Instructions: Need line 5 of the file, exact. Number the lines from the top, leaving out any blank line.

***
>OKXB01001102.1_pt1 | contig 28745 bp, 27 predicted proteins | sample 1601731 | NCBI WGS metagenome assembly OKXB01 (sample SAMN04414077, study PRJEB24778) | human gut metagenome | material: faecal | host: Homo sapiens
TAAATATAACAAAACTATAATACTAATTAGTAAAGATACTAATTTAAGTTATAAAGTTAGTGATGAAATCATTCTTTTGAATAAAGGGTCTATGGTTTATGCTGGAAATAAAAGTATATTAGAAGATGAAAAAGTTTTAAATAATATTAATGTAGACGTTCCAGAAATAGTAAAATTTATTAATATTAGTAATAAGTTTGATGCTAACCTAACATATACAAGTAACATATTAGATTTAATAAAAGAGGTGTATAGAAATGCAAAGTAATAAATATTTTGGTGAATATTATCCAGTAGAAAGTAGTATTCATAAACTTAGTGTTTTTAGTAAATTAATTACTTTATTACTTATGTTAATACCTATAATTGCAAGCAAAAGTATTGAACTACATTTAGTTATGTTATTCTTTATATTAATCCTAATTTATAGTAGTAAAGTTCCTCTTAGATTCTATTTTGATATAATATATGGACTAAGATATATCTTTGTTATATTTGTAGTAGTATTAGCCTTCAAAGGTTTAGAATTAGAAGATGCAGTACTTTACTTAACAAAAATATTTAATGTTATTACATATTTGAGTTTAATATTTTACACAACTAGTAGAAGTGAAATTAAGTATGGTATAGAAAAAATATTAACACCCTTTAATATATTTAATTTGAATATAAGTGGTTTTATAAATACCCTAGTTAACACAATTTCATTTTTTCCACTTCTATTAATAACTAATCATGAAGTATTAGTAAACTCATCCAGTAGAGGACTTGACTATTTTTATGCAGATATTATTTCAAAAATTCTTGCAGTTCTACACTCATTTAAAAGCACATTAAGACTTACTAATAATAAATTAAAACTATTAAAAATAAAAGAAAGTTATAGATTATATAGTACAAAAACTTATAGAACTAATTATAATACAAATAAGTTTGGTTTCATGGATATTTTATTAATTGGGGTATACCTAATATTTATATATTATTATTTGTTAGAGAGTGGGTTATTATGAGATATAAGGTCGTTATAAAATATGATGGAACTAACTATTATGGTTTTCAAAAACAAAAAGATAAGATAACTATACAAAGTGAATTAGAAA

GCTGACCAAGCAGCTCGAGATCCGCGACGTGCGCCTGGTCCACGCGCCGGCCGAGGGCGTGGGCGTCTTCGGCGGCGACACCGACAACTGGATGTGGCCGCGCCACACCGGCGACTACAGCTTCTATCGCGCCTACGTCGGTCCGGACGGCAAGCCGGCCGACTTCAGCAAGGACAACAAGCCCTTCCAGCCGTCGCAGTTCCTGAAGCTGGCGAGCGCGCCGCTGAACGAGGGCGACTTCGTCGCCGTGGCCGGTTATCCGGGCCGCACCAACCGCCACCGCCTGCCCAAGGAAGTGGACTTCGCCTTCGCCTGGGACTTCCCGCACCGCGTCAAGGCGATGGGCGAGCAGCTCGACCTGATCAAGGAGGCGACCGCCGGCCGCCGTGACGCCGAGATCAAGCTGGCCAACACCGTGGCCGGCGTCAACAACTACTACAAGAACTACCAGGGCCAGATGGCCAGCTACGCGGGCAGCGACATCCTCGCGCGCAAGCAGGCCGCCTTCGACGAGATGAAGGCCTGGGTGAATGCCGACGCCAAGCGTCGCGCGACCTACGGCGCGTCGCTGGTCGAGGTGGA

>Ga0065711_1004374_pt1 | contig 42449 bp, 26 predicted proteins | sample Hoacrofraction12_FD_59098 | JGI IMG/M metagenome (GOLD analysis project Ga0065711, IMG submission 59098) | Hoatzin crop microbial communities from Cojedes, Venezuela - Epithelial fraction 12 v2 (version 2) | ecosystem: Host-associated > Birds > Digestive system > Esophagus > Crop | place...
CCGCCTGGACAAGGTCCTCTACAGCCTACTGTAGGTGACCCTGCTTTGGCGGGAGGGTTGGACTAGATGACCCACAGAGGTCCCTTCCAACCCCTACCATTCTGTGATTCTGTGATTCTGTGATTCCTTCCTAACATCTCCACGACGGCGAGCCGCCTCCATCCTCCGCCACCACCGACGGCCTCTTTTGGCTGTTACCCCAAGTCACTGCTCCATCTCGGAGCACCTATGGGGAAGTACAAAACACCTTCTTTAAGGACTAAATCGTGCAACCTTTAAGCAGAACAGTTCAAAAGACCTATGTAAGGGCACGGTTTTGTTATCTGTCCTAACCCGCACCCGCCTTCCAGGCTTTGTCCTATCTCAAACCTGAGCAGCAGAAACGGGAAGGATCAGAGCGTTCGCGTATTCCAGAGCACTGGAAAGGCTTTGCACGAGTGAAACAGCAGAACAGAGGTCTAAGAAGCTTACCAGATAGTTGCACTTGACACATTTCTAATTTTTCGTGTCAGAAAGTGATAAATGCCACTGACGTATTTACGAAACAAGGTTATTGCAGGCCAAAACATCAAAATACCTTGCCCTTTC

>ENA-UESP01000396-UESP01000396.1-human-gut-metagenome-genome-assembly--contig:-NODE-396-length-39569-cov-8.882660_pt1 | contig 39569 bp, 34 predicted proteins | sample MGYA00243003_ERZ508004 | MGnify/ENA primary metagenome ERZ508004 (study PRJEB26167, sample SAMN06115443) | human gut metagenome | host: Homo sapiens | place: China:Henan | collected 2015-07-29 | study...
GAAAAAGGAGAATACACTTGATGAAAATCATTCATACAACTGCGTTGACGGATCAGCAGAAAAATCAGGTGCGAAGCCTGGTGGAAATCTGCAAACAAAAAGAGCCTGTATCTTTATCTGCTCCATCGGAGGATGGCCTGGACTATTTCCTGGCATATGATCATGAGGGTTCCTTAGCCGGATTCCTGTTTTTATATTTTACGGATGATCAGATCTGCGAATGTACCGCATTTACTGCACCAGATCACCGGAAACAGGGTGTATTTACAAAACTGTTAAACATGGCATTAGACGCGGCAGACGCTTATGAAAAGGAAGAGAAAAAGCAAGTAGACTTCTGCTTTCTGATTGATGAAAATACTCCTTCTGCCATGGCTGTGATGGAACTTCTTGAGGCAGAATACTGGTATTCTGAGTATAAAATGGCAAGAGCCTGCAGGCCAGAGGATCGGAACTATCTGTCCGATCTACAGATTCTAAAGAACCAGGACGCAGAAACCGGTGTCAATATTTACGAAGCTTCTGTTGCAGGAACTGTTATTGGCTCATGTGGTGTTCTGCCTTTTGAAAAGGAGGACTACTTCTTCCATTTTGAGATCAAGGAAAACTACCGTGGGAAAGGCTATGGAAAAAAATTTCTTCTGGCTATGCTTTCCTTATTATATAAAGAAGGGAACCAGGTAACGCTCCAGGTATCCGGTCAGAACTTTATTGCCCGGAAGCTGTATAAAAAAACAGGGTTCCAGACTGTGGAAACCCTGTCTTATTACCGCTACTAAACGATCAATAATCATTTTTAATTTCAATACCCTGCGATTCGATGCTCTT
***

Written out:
CCGCCTGGACAAGGTCCTCTACAGCCTACTGTAGGTGACCCTGCTTTGGCGGGAGGGTTGGACTAGATGACCCACAGAGGTCCCTTCCAACCCCTACCATTCTGTGATTCTGTGATTCTGTGATTCCTTCCTAACATCTCCACGACGGCGAGCCGCCTCCATCCTCCGCCACCACCGACGGCCTCTTTTGGCTGTTACCCCAAGTCACTGCTCCATCTCGGAGCACCTATGGGGAAGTACAAAACACCTTCTTTAAGGACTAAATCGTGCAACCTTTAAGCAGAACAGTTCAAAAGACCTATGTAAGGGCACGGTTTTGTTATCTGTCCTAACCCGCACCCGCCTTCCAGGCTTTGTCCTATCTCAAACCTGAGCAGCAGAAACGGGAAGGATCAGAGCGTTCGCGTATTCCAGAGCACTGGAAAGGCTTTGCACGAGTGAAACAGCAGAACAGAGGTCTAAGAAGCTTACCAGATAGTTGCACTTGACACATTTCTAATTTTTCGTGTCAGAAAGTGATAAATGCCACTGACGTATTTACGAAACAAGGTTATTGCAGGCCAAAACATCAAAATACCTTGCCCTTTC